Over the years various nuances to this criterion have been made in case law. Important circumstances that impact the interpretation of a SPA are, inter alia, whether professional counsel has been involved in drafting the wording in a specific manner and the language in which the agreement has been drafted. The interpretation of terminology used, for example, in English language and law practice can impact the interpretation of such clause under Dutch law.
In order to mitigate the risks for either party involved, various items should be considered during the process of drafting and negotiations:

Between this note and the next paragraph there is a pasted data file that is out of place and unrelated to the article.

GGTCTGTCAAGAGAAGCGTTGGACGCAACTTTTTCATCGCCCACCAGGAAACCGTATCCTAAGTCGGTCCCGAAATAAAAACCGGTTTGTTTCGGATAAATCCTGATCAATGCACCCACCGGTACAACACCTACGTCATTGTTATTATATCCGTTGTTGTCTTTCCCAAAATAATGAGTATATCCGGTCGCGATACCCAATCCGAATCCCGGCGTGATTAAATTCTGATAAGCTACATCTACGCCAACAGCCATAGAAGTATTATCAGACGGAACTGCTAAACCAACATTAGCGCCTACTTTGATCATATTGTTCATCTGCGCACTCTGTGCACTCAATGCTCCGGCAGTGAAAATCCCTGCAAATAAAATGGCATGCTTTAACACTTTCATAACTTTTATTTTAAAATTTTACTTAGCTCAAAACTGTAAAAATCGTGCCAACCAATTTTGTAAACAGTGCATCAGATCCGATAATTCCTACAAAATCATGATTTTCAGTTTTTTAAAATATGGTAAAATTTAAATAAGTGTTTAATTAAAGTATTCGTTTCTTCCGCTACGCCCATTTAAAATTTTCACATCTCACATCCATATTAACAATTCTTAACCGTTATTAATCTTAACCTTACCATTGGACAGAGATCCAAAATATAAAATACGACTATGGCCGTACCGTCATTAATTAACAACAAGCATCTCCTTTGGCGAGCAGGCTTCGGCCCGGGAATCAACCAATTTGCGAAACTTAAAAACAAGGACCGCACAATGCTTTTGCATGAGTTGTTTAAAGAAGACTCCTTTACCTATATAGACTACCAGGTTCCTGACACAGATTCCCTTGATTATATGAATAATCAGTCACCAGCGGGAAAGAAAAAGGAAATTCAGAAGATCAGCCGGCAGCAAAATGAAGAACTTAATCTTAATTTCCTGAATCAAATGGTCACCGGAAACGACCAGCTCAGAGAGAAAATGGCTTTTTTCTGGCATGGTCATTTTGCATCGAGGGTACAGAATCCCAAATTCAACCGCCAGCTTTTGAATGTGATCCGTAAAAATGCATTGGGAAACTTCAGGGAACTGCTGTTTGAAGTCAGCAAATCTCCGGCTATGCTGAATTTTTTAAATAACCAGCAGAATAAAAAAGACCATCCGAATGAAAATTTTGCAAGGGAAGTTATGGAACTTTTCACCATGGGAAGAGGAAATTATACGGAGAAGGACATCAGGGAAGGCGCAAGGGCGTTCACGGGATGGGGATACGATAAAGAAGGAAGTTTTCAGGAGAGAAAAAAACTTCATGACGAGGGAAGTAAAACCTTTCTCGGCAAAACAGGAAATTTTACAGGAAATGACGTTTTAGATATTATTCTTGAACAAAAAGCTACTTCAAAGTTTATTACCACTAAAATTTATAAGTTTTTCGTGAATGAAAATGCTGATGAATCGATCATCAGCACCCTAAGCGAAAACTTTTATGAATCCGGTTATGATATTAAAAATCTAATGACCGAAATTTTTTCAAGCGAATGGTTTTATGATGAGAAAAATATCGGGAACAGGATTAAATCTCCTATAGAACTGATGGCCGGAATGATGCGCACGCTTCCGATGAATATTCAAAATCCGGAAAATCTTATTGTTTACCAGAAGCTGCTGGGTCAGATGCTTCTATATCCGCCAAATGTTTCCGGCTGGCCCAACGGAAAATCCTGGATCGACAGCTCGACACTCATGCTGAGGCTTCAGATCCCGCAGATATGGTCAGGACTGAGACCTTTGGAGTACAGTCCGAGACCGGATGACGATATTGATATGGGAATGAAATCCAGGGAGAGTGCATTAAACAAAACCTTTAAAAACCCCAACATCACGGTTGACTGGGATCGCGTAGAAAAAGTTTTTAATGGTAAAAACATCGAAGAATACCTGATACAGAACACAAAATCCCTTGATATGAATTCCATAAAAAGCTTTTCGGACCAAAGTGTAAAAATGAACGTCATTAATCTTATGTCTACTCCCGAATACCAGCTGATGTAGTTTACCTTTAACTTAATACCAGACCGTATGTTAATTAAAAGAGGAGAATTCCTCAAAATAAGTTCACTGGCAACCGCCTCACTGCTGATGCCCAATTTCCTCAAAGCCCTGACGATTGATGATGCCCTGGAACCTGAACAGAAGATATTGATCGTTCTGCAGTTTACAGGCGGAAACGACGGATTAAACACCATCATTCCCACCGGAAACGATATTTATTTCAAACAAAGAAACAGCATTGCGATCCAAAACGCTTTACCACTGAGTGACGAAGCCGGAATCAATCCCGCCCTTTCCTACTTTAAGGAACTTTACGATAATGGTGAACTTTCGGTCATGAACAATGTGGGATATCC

- To carefully discuss the key tax clauses, such as the tax indemnity, tax warranties and the tax charge at the effective date, to ensure that both parties have sufficiently reviewed whether their understanding of the wording is in line;
- To explain in writing the meaning of any mark-up made, as we often see that material mark-ups are made to the tax clauses during the final stages of the negotiations, whereby the final amendment is the result of commercial negotiations; and
- For SPAs drafted in English, it is advisable to include a specific reference in Dutch to the definition included in Dutch tax law.
Tax indemnities v tax warranties
The allocation of historic tax liabilities of the target to the seller can be done via either the inclusion of a tax indemnity or a tax warranty in the SPA.